The point made by others, that soldiers were required to obtain
permission to marry was to get the wife and children on the 'regimental
strength' so they would be allowed to travel to a foreign posting. This
did not actually mean very much as if the husband died, whether through
injury or illness, the family were then left without means and one often
finds a widow re-marrying very quickly. It was their only way of surviving.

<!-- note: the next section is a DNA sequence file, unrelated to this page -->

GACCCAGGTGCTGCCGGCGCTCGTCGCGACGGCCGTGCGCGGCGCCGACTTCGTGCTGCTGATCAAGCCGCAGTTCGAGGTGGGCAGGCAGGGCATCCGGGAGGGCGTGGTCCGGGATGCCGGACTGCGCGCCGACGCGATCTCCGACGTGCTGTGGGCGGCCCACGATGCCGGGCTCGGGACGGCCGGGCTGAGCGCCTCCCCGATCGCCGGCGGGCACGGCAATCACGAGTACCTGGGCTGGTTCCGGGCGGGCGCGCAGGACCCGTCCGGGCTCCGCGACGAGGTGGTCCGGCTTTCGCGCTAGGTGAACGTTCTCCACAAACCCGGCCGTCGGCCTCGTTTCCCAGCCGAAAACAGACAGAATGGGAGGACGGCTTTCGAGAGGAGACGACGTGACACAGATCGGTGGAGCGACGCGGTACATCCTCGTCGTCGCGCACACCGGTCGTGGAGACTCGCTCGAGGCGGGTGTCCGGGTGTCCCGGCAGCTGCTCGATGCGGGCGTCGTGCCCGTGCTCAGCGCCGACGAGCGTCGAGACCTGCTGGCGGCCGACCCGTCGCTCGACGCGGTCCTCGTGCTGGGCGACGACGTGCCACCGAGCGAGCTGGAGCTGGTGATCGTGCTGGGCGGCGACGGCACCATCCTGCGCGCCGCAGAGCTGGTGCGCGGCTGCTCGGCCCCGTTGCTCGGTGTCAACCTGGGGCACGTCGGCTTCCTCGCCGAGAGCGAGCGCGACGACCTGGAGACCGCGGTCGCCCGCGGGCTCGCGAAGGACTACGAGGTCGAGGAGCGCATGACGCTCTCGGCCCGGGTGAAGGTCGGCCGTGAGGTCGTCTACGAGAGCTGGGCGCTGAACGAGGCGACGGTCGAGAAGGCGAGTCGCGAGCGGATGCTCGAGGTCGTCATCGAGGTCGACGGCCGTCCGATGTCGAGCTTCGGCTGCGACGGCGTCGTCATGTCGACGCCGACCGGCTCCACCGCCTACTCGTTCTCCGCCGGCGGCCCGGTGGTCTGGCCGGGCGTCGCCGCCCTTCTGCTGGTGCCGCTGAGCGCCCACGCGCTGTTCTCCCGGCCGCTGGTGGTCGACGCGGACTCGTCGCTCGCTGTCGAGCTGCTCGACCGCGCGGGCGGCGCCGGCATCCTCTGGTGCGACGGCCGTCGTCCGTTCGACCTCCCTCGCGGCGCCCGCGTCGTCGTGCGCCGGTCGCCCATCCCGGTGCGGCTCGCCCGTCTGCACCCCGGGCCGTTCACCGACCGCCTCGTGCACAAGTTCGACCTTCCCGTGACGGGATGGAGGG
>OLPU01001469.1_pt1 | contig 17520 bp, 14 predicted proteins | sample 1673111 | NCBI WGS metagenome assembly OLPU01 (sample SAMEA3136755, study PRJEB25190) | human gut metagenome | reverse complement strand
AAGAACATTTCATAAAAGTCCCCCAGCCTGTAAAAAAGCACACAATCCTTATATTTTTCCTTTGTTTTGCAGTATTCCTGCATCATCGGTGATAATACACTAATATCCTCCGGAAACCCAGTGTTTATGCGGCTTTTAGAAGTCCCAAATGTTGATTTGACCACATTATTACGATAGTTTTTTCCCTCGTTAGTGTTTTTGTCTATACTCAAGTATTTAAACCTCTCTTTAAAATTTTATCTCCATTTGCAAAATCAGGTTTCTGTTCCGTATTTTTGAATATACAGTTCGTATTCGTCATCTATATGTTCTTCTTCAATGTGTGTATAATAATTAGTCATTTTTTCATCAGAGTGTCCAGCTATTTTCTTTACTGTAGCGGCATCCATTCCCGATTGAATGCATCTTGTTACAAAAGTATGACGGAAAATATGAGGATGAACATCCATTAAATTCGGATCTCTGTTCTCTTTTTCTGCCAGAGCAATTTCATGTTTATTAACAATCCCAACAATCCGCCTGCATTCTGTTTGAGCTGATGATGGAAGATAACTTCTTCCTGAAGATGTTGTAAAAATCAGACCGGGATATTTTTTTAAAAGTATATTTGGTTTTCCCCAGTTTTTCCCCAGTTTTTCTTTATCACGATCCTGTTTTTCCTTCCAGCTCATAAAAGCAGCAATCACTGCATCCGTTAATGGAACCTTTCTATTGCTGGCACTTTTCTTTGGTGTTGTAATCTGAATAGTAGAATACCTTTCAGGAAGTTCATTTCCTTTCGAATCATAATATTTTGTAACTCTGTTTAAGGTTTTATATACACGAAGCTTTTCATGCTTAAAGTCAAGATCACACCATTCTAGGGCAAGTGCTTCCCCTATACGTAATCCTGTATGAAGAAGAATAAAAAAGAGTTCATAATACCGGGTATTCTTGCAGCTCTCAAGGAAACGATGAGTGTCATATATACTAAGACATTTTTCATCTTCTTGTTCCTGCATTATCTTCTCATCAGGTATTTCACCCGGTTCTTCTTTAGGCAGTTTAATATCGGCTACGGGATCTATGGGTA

If you contact the Royal Engineers museum at Gillingham, Kent they may
be able to tell you which unit was stationed in Bermuda in 1880. I don't
know about the posting practices within this Corps but if soldiers
tended to stay with one unit, they may be able to tell you where they
moved onto from there.
Soldiers' documents for the Royal Engineers from 1873-1882 are held by
the National Archives at WO 97/1849-1857 so you may find something here
on line. Were any f the children born abroad? There are ways of finding
this information, if you have not found their births in UK.